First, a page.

Each Wednesday we share some recent links that we found informative, insightful, or helpful. These are often related to Crossway books, Bibles, or authors—but not always. We hope this list is an interesting and encouraging break for the middle of your week.
Sadly, we can even mindlessly feed junk food to our soul. A lot of times we hardly ever notice that we’re doing this until a friend mercifully points it out. Those can be awkward conversations, but we all need people in our life who are willing to step into the awkward fray and bring out Isaiah 55:2 for our consideration. Friend, why are you spending your money on things that aren’t bread, and working for things that don’t satisfy? Eat what is good instead!
The latest volume in the series, Calvin on the Christian Life, is not, however, a volume to induce guilt or despair but rather a sparkling presentation of the world as the theater of God’s glory, gathered worship as a celestial theater of grace, and the shape our lives must take when performed on these stages (which overlap but are not identical). This is a book to inspire and encourage, and it is one of the finest introductions to Calvin I have read, one to recommend to those in the early stages of discovering the Genevan Reformer.
1. The subject of suicide should be approached sensitively and compassionately.
We need to know the time and the place. This is a blog post addressed to a general audience, so I don’t believe it’s insensitive to step back and parse out “four theses” on suicide. But I would not present four points like this to someone mourning the death of a friend or to someone contemplating suicide. Those situations call for hugs, tears, questions, listening, personal contact, and prayer–all things that are impossible or nearly impossible in a general blog post.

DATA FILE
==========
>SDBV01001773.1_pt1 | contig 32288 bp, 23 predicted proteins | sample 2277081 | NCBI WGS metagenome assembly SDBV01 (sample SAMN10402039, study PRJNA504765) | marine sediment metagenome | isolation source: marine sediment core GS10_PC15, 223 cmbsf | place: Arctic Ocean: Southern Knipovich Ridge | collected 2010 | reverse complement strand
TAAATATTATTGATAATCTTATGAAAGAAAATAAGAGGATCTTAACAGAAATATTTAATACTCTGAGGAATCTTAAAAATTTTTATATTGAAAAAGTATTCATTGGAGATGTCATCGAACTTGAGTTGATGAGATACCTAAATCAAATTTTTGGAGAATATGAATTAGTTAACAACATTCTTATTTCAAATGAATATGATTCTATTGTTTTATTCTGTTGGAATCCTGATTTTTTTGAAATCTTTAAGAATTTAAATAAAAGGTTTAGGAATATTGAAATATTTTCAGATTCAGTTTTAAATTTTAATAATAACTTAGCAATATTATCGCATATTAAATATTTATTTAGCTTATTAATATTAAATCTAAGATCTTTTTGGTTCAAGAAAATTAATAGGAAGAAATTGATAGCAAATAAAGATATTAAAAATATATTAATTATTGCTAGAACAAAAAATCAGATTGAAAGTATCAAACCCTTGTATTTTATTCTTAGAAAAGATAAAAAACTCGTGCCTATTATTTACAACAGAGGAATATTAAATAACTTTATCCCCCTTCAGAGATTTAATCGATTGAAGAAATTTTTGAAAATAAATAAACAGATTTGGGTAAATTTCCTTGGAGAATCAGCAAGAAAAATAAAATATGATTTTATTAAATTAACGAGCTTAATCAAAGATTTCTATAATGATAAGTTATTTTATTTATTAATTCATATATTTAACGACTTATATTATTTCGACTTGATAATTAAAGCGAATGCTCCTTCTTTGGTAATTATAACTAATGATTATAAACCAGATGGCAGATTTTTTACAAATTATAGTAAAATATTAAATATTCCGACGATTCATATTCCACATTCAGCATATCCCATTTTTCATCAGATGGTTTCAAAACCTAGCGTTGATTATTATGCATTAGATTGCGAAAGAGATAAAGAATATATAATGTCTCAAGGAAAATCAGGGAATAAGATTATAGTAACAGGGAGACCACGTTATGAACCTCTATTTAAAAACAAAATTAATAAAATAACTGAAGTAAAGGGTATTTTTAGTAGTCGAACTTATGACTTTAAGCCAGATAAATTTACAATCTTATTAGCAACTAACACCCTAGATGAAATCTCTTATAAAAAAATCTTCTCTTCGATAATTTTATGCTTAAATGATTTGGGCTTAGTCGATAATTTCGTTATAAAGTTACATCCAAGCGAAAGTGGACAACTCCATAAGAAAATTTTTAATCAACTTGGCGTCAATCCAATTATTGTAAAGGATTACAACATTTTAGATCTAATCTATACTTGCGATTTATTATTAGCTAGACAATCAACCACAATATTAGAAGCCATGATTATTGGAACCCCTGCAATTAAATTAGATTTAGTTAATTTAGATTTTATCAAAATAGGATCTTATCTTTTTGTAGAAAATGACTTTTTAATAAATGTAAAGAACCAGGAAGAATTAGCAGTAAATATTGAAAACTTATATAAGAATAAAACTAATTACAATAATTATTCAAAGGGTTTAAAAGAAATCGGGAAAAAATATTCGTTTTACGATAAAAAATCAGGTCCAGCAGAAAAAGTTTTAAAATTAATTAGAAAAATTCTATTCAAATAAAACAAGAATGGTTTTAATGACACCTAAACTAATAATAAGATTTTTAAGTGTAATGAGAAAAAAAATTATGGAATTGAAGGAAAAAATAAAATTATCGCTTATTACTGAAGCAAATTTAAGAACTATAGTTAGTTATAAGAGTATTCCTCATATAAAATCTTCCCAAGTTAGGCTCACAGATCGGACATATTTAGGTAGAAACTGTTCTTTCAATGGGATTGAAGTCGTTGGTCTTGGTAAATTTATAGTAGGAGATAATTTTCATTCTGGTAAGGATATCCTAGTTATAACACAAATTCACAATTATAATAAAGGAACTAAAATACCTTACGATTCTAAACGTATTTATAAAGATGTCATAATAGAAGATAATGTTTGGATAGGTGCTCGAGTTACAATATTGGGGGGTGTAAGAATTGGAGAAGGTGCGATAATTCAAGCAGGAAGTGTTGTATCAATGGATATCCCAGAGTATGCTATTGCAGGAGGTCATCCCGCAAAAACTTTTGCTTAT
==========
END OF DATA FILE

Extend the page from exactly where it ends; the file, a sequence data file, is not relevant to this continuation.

If you rejoice in suffering for his sake, you show that he is gloriously more valuable than the pleasures and approval of man. If you do good to your persecutors instead of retaliating, you show that he is gloriously sufficient to satisfy your longings. The one all-consuming desire of true Christians is that Christ be glorified in their bodies whether by life or death.
The greatest way to show that someone satisfies your heart is to keep on rejoicing in them when all other supports for your satisfaction are falling away. When you keep rejoicing in God in the midst of suffering, it shows that God, and not other things, is the great source of your joy.
The rainbow, then, is a sign of God’s promise that he has hung up his bow, and it’s a reminder to himself of his grace toward the earth, and in the same way, the cross is a sign of God’s promise that he has hung his Son up to die and it’s a reminder of his grace toward you that because Christ has taken the wrath, the wrath is taken. It is over, done, finished, removed, satisfied, propitiated.
At the cross of Christ, the wrath of God owed to sinners is absorbed, satisfied, set aside for all eternity. Dead and done with. His anger is gone, his love remains and it endures. The lovingkindness of our Lord is everlasting. The steadfast love of the Lord never ceases. His mercies are new every morning.